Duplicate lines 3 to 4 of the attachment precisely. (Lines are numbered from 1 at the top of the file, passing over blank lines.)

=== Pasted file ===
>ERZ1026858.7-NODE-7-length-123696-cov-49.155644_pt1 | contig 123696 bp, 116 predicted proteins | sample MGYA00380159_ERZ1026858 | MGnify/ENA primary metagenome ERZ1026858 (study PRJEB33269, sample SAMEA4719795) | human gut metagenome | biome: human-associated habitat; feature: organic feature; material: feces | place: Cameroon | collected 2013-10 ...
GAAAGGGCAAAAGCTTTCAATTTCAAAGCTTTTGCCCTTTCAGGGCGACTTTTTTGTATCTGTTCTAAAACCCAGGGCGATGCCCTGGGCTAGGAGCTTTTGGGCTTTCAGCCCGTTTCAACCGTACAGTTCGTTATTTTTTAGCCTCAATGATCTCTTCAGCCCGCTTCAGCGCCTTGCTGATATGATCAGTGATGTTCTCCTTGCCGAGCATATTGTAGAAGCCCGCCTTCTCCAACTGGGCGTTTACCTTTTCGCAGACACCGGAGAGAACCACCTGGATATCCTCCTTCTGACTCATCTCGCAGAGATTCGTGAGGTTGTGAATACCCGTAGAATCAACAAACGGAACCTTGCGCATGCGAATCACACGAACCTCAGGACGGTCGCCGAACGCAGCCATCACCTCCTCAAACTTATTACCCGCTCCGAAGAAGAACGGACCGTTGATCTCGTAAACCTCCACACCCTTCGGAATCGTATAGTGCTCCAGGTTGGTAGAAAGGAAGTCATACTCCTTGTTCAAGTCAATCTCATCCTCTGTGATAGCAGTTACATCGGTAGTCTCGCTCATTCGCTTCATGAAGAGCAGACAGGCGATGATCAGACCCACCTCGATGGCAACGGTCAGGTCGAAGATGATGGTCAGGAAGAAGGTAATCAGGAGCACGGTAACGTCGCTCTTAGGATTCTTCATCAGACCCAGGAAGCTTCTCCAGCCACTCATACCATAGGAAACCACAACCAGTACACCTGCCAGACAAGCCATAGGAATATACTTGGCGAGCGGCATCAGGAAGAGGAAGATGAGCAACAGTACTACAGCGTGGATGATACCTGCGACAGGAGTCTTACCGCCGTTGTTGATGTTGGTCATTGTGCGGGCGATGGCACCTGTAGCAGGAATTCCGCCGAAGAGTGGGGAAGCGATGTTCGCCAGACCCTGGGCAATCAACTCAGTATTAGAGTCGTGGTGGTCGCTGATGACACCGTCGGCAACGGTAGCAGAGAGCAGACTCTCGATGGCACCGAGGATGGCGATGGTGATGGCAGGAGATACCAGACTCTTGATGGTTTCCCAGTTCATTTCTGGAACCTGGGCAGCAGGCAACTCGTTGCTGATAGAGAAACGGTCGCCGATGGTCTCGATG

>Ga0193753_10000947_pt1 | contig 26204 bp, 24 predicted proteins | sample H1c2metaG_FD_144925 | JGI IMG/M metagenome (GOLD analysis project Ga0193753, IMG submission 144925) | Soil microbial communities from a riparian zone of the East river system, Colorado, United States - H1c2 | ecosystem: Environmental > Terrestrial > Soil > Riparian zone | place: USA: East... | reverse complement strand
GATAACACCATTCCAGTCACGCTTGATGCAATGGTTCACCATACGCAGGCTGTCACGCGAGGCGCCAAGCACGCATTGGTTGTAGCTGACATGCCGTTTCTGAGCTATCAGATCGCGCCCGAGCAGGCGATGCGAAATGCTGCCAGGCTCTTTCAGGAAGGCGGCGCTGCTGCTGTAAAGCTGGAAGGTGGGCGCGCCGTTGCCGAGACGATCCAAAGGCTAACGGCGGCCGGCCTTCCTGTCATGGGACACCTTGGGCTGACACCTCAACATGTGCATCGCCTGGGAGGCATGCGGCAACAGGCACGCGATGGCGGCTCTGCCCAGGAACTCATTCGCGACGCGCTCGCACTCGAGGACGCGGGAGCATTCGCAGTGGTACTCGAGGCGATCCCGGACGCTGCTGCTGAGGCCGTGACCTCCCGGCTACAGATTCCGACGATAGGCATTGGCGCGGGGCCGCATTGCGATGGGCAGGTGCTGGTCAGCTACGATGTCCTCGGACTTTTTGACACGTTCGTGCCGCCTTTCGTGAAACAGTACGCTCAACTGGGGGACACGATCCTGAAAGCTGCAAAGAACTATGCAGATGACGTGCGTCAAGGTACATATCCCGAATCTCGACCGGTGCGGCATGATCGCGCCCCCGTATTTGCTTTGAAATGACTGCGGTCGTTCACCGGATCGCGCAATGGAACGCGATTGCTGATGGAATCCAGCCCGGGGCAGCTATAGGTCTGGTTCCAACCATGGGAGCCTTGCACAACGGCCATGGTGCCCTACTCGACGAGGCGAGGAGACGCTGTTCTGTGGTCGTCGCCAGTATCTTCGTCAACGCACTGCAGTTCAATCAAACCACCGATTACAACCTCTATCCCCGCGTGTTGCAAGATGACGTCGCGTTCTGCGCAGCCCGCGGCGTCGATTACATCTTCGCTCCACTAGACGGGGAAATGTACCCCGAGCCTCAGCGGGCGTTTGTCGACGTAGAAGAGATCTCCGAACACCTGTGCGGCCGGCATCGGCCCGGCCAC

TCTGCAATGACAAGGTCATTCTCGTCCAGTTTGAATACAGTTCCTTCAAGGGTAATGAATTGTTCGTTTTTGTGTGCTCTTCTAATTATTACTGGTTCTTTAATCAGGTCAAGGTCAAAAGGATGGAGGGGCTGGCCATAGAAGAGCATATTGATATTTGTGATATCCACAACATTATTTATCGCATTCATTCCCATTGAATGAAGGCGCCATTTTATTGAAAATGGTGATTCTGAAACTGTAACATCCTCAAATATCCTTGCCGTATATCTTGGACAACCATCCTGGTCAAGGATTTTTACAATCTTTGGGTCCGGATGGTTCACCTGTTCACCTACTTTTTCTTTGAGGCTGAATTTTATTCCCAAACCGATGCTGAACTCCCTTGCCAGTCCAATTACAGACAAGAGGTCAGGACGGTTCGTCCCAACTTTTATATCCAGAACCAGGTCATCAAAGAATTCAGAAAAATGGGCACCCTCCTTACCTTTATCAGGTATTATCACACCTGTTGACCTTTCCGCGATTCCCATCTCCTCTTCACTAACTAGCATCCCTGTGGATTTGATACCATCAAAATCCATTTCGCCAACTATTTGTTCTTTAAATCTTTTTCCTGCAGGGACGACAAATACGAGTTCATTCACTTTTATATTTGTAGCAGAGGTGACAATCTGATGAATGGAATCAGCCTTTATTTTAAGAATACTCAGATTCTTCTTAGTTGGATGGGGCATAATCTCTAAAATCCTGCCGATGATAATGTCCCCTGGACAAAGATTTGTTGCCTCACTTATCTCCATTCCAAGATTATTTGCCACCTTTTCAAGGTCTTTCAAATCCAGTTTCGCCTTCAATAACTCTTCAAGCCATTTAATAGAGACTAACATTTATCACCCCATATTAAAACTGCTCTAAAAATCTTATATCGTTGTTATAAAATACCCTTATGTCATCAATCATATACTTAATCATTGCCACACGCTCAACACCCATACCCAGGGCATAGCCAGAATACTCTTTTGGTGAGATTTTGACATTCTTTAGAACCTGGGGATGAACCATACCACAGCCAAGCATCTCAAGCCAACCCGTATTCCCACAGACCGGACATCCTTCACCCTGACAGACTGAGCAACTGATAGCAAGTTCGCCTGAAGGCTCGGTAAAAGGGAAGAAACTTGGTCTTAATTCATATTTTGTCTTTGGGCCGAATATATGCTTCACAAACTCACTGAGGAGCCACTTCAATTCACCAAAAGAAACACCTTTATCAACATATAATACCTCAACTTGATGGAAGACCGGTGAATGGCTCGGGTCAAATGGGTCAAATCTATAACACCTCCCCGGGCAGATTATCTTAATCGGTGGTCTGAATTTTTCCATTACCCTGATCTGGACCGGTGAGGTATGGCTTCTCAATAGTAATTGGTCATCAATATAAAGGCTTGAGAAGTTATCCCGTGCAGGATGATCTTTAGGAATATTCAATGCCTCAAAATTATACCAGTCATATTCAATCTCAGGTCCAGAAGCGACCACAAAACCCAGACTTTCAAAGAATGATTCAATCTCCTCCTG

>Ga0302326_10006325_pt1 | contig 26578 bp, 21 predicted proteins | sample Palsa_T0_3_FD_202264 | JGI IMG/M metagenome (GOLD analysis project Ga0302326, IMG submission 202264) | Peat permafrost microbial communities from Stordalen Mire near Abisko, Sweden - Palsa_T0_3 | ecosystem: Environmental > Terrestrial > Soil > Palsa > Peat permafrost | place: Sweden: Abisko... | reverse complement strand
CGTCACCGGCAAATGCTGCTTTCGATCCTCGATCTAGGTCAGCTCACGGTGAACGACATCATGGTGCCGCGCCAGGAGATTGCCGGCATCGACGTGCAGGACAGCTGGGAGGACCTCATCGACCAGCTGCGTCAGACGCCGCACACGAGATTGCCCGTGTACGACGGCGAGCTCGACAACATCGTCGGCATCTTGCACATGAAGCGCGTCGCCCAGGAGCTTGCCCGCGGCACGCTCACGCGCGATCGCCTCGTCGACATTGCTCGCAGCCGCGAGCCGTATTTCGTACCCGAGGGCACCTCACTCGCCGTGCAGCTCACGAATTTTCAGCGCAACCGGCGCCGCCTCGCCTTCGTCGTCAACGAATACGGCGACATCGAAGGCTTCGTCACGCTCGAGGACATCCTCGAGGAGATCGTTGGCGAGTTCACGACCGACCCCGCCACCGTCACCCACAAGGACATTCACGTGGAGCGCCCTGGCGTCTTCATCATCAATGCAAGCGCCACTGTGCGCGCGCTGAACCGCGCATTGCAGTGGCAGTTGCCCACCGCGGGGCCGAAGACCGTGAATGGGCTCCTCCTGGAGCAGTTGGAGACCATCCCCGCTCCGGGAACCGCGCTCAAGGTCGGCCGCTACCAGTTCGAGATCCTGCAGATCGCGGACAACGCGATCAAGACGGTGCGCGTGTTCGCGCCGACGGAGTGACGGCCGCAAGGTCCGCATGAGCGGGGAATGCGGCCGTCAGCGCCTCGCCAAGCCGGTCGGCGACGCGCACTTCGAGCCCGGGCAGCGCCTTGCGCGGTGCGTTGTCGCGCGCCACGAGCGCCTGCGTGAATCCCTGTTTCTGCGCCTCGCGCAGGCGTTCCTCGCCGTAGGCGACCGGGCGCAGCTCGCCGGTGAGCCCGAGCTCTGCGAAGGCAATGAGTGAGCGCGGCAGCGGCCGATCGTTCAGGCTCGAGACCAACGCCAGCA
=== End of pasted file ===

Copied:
>Ga0193753_10000947_pt1 | contig 26204 bp, 24 predicted proteins | sample H1c2metaG_FD_144925 | JGI IMG/M metagenome (GOLD analysis project Ga0193753, IMG submission 144925) | Soil microbial communities from a riparian zone of the East river system, Colorado, United States - H1c2 | ecosystem: Environmental > Terrestrial > Soil > Riparian zone | place: USA: East... | reverse complement strand
GATAACACCATTCCAGTCACGCTTGATGCAATGGTTCACCATACGCAGGCTGTCACGCGAGGCGCCAAGCACGCATTGGTTGTAGCTGACATGCCGTTTCTGAGCTATCAGATCGCGCCCGAGCAGGCGATGCGAAATGCTGCCAGGCTCTTTCAGGAAGGCGGCGCTGCTGCTGTAAAGCTGGAAGGTGGGCGCGCCGTTGCCGAGACGATCCAAAGGCTAACGGCGGCCGGCCTTCCTGTCATGGGACACCTTGGGCTGACACCTCAACATGTGCATCGCCTGGGAGGCATGCGGCAACAGGCACGCGATGGCGGCTCTGCCCAGGAACTCATTCGCGACGCGCTCGCACTCGAGGACGCGGGAGCATTCGCAGTGGTACTCGAGGCGATCCCGGACGCTGCTGCTGAGGCCGTGACCTCCCGGCTACAGATTCCGACGATAGGCATTGGCGCGGGGCCGCATTGCGATGGGCAGGTGCTGGTCAGCTACGATGTCCTCGGACTTTTTGACACGTTCGTGCCGCCTTTCGTGAAACAGTACGCTCAACTGGGGGACACGATCCTGAAAGCTGCAAAGAACTATGCAGATGACGTGCGTCAAGGTACATATCCCGAATCTCGACCGGTGCGGCATGATCGCGCCCCCGTATTTGCTTTGAAATGACTGCGGTCGTTCACCGGATCGCGCAATGGAACGCGATTGCTGATGGAATCCAGCCCGGGGCAGCTATAGGTCTGGTTCCAACCATGGGAGCCTTGCACAACGGCCATGGTGCCCTACTCGACGAGGCGAGGAGACGCTGTTCTGTGGTCGTCGCCAGTATCTTCGTCAACGCACTGCAGTTCAATCAAACCACCGATTACAACCTCTATCCCCGCGTGTTGCAAGATGACGTCGCGTTCTGCGCAGCCCGCGGCGTCGATTACATCTTCGCTCCACTAGACGGGGAAATGTACCCCGAGCCTCAGCGGGCGTTTGTCGACGTAGAAGAGATCTCCGAACACCTGTGCGGCCGGCATCGGCCCGGCCAC